Seniors and Suicide: What Robin Williams Can Teach Us


i-heart Although seniors and suicide were things I dealt with often as a counselor, I can only imagine the personal pain and devastation someone must feel when they lose a loved one this way. And the topic could not be timelier, because as most of you already know, actor and comedian Robin Williams died two weeks ago on August 11, 2014. He was found in his home – the victim of a suicide – at age 63.

I was just as shocked to hear about this as anyone else. I’ll fully admit that I cried on and off for a week. The media and his family list multiple possible reasons for the way he died, including money and marriage troubles, career issues, and his recent diagnosis of Parkinson’s disease. It was also believed he suffered from depression, anxiety, or perhaps bi-polar disorder.

Robin Williams – like many who choose suicide – was likely suffering for a long time before deciding to take his own life. One cannot help but bear witness to the outpouring of love and admiration that occurred immediately following his death. One also wonders if knowing how beloved he was would have changed anything, and given him the will to go on.

Seniors and suicide: some possible causes

When I was a senior counselor, we said that suicide often resulted when a person’s “perceived obstacles outmatched their perceived coping skills.” Today, seniors have both enormous obstacles (poor health, friends aging and dying, etc.) and either a lack of coping skills (health-related, cognition-related, or from losing their independence) or a perceived lack. Depression, bi-polar disorder, and other mental illnesses can contribute to these obstacles, causing a person to doubt their abilities to overcome or cope with them.

Coping skills for depressed seniors

The importance of helping a depressed senior build and maintain coping skills cannot be overstated. Several salient skills include the following:

  • Talking about their feelings (even the really dark ones)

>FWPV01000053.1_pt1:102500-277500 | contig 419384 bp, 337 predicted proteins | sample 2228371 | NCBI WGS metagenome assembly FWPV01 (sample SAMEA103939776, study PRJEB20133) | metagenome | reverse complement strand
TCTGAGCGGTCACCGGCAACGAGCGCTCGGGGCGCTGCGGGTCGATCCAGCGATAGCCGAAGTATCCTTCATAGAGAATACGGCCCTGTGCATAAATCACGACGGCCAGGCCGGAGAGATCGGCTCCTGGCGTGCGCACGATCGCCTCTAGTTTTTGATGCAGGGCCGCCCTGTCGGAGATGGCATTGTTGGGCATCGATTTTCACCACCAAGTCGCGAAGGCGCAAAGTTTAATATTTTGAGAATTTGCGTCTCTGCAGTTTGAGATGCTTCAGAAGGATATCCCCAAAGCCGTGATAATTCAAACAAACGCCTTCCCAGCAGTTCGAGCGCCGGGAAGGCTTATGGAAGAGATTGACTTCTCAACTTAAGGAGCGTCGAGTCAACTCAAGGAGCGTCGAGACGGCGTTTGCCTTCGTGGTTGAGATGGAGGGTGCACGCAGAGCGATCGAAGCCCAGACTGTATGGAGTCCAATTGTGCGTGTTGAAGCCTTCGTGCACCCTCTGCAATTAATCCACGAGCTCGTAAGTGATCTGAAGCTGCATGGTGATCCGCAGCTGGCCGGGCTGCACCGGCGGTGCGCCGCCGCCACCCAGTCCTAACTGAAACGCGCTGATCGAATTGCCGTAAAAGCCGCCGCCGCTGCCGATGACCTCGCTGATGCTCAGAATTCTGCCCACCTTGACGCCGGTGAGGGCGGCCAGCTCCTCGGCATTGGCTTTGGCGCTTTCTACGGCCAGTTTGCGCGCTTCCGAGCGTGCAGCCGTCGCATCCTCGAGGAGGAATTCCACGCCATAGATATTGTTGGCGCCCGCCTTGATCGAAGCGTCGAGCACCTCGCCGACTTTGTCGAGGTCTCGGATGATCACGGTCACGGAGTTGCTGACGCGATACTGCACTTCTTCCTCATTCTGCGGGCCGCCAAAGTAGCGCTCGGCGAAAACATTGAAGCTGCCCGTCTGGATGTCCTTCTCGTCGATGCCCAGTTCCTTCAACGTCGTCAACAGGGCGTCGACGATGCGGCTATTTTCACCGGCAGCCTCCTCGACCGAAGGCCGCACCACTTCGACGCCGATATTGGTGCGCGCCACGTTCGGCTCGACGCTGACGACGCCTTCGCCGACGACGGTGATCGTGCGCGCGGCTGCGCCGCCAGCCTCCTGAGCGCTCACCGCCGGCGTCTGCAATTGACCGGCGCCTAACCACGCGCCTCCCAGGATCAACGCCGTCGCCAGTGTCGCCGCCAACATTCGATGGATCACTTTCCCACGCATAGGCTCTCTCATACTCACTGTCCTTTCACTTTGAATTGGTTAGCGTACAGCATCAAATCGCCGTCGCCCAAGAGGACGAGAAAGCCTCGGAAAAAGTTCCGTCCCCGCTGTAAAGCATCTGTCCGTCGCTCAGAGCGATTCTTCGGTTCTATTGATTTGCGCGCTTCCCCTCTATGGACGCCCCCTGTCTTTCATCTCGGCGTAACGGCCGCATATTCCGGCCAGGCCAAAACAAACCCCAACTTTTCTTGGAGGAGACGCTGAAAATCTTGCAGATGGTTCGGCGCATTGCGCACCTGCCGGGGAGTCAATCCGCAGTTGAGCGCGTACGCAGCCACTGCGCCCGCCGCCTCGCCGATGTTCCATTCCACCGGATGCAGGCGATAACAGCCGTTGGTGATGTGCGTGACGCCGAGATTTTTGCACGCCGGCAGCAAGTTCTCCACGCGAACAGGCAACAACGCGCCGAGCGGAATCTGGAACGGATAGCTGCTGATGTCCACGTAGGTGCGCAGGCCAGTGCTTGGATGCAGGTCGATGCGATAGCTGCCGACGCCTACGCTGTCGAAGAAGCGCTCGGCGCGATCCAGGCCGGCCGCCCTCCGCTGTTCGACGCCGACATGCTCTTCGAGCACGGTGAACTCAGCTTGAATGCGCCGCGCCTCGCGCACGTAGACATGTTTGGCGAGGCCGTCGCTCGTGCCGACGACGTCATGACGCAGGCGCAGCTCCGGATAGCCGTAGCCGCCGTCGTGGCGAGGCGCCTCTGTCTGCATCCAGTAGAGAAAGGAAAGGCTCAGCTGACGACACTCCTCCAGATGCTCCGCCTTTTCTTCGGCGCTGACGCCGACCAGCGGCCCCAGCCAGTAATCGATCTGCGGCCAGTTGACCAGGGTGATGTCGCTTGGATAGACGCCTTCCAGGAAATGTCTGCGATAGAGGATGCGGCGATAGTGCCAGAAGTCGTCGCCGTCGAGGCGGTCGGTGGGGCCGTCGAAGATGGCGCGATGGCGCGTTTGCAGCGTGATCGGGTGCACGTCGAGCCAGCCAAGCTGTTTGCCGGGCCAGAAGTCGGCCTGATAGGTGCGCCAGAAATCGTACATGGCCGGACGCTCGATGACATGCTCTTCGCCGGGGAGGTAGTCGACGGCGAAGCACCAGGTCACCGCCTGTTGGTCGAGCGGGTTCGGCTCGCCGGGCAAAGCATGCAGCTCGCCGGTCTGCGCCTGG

• Expressing their emotions in non-verbal forms (journaling, painting, and the like)
  • Taking any prescribed psychotropic medications on a daily basis
  • Keeping any appointments with their therapist or psychiatrist
  • Letting others know when their mood is getting lower, or if they feel suicidal
  • Remembering to engage in any hobbies and activities they enjoy, and socializing with others

Seniors and suicide: a preventable tragedy

If a senior you love suffers from a mental illness, or you feel they’re at risk for one, take proactive steps. The Institute on Aging offers several programs to prevent suicide, including a nationally accredited crisis line that is offered round the clock, seven days a week. Since isolation is a risk factor for both depression and suicide, this is “literally a life line that hasn’t gone unanswered since 1973,” according to the Institute on Aging’s Dr. Patrick Arbore. The center handled 80,000 calls last year, and 100,000 calls this year so far.

Resources for you and your senior

It’s important to understand that depression is not a normal part of aging. If your think your senior loved one may be depressed — or possibly suicidal — there are several things you can do.

One strategy is to get in touch with your senior’s physician, psychologist, or psychiatrist, if they have one. They can assess the patient and come up with a diagnosis and plan for tackling the issue. If your senior is not agreeable to this type of intervention, here are several resources you can turn to:

Seniors and suicide don’t have to go hand-in-hand

Depression, other mental illnesses, and suicidal urges are always difficult to comprehend and completely personal. Many experts on the subject have expressed as much in the wake of Robin Williams’ death. The sad truth is, we will probably never know what drove Williams to commit such a desperate and lonely act. It is the same for many individuals. All we can do is reach out to friends and loved ones in order to prevent future tragedies like this.

If you are unsure of how to best help an aging loved one, the trained and compassionate staff at the Institute on Aging is here to help you make that decision and gain the best in at-home senior care. Contact us to find out more.

Print Friendly, PDF & Email